What’s Intel Doing?

From now until Q4 2010, the X25-M G2 appears to be the best we’ll get from Intel. In the 4th quarter of the year we’ll get the first 25nm ONFI 3.0 based MLC NAND SSDs from Intel.

25nm IMFT 2-bit MLC NAND Flash, 8GB, 167mm2

Available in 600GB, 300GB and 160GB configurations these drives will finally address Intel’s uncompetitive sequential write speeds. Not to mention see a healthy boost in random performance as well. The 300GB and 160GB drives will also be available in 1.8” form factors. The X25-V will also get a bump up to 80GB thanks to 25nm NAND.

Around the same time we’ll see a refresh in the X25-E space with 34nm MLC flash. Yep, you read that right. Intel appears to be going after the enterprise market with MLC flash. Which means that Intel’s third generation SSD controller is going to have write amplification under control in a serious way.

Until then, we won’t see anything new from Intel. These next couple of quarters will be spent ramping up 34nm NAND production and watching newcomer SandForce duke it out with Crucial/Micron.

Crucial/Micron RealSSD C300 - The Closest Competitor Samsung Finally Gets TRIM


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  • mindless1 - Friday, February 19, 2010 - link

    I meant the above within the context of it using a PCIe, otherwise the SATA600 link would clearly be a bottleneck. Reply
  • mckirkus - Friday, February 19, 2010 - link

    I know what you're saying. But I'm wondering what PCMark scores look like when you remove drive IO as the bottleneck. If the best SSDs are scoring 20,000 would the same system with no disk bottleneck score 25,000? 30?

    In other words, with only SSD scores we're still not sure how close we are to removing the drive bottleneck in system performance. IMO this is an important question and the answer would give these SSD scores some context.
  • overzealot - Monday, February 22, 2010 - link

    I just tried out PCmark on a 2gb ramdrive. My q6600 (stock) had 1 core maxed from about 20% through each test, and got a score of 362,471 in the HDD test. That's with DDR800 folks.
    I'm guessing all the results would be CPU bound so my system is really not the best place to test it.
  • overzealot - Monday, February 22, 2010 - link

    Physical Memory: 4 GB (2GB Ramdisk, so really 2)
    Graphics card: ATI Radeon HD 5770
    Operating System: Windows 7 Ultimate (6.1.7600) 64-bit
    Full suite results:
    PCMark 6,566.0 PCMarks
    Memories 5,596.0
    TV and Movies 4,326.0
    Gaming 5,133.0
    Music 6,085.0
    Communications 5,948.0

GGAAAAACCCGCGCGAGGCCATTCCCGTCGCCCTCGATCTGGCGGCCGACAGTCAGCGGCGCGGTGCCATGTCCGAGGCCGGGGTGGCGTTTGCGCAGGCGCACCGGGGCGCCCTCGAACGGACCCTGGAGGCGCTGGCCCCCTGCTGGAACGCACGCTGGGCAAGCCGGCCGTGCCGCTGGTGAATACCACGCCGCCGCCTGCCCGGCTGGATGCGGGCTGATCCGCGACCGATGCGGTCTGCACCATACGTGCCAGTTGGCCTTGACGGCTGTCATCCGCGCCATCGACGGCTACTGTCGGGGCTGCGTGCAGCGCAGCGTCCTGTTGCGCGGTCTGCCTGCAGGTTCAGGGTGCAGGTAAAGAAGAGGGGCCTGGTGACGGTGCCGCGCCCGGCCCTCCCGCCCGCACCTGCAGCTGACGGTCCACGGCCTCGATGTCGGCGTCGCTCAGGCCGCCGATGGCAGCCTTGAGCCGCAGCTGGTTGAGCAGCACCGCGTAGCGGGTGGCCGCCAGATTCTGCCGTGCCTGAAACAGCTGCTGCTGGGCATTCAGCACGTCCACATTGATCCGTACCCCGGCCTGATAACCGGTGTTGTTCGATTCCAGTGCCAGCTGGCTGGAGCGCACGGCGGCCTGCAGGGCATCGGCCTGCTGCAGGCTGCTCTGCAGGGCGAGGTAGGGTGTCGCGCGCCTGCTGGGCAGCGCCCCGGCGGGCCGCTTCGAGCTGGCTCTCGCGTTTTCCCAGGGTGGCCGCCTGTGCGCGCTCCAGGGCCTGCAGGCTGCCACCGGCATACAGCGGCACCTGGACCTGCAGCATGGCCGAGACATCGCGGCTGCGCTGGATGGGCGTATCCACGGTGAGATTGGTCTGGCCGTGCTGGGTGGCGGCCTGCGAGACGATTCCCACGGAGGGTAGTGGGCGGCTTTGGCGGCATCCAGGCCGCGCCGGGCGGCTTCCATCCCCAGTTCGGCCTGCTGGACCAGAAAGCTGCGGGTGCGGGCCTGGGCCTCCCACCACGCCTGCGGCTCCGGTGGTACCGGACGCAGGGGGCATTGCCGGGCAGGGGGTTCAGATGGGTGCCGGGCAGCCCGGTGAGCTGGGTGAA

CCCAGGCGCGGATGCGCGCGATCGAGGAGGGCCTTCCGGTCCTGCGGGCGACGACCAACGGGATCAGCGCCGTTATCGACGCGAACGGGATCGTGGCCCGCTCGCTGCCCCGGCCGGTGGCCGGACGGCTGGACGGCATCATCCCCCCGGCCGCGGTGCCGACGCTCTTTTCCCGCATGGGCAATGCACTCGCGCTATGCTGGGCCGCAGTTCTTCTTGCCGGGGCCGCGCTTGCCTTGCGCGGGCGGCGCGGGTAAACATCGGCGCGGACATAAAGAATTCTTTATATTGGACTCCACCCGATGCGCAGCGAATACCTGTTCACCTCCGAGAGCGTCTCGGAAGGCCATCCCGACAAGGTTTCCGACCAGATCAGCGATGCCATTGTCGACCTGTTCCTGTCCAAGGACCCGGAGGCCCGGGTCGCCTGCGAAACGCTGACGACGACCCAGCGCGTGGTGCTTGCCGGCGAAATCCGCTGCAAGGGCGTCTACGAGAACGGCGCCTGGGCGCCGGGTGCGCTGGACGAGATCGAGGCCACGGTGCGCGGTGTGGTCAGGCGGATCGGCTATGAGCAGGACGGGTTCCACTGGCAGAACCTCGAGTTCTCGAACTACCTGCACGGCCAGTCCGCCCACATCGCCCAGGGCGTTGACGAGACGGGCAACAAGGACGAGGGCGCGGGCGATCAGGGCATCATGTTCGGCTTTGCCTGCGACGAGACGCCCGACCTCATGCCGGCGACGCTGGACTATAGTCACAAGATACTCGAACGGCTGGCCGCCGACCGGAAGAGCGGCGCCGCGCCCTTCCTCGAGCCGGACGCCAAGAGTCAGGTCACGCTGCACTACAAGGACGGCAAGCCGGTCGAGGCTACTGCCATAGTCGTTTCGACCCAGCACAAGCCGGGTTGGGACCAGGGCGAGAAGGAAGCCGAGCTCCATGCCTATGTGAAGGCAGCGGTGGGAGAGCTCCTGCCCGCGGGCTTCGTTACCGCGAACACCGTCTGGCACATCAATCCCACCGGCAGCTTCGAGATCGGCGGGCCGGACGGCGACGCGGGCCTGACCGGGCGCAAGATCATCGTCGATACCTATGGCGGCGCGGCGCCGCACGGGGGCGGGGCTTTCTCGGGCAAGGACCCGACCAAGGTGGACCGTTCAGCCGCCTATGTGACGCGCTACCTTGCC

Productivity 6,242.0
    HDD 345,794.0
    The scores for everything would be way too long, here's the HDD results:
    HDD - Windows Defender 1,797,924,224.0 B/s
    HDD - gaming 2,064,242,048.0 B/s
    HDD - importing pictures to Wind 1,810,203,648.0 B/s
    HDD - Windows Vista startup 2,053,050,752.0 B/s
    HDD - video editing using Window 1,549,093,504.0 B/s
    HDD - Windows Media Center 1,607,108,864.0 B/s
    HDD - adding music to Windows Me 1,423,892,096.0 B/s
    HDD - application loading 1,355,910,784.0 B/s
    HDtach rates it at 3GB/s.
  • jimhsu - Saturday, February 20, 2010 - link

    There will also be an I/O bottleneck unless the entire dataset can fit directly onto the CPU. The RAM/CPU bottleneck is the Von Neumann bottleneck which is a well known one in computer science (time/space tradeoffs). It's just what's the point at which the bottleneck ceases to become a user issue... Reply
  • srue - Friday, February 19, 2010 - link

    "Despite early messaging to press, the 40GB Kingston SSDNow V Series Boot Drive will never get official TRIM support for Kingston. Luckily some adventurous folks have figured out a way to trick Intel’s firmware updater into thinking Kingston’s drive is worthy of such a gift."

    That first sentence upsets me because I purchased the drive believing TRIM support would eventually come. Granted, I probably would have done the same knowing what I know now, but I thought I was getting a better value.

    Does anyone have a link to the trick mentioned in the second sentence?
  • Glenn - Sunday, February 21, 2010 - link

    Here ya go.
    I did this last week and it works great.
  • srue - Friday, February 19, 2010 - link

    I found the instructions on overclock.net. Reply
  • mschira - Friday, February 19, 2010 - link

    So I think I would rather go with an intel X25-M

    By the way, what do you guys reckon are two X25-M 80Gb connected to the Intel Motherboard Raid in Raid 0 faster than a X25-M 160Gb?

  • leexgx - Saturday, February 20, 2010 - link

    RAID 0 = no Trim support (maybe get TRIM support)

    160GB SSD would require no fussing to keep the drive tidy (with windows 7 that is standard drivers in AHCI mode) it stay at its advertised speeds as long as the Chipset driver was not installed or the intel matrix driver was Not installed

    i give up for the most part commenting about how pointless RAID 0 with an SSD is, all you get is more data rate speed that you not even notice (unless your messing with Very big files 5-10GB but you lose TRIM so it degrade fast if you Write that much data a lot, One drive would still be faster) SSDs are about 2x data rate (a lot focus on this to much when its random you should be looking at ), 30x random data rate faster or more and the IOPS is 50x faster then an HDD (normally)

    RAID + SSD = Fast for about an week or month then it be slower then 1 SSD

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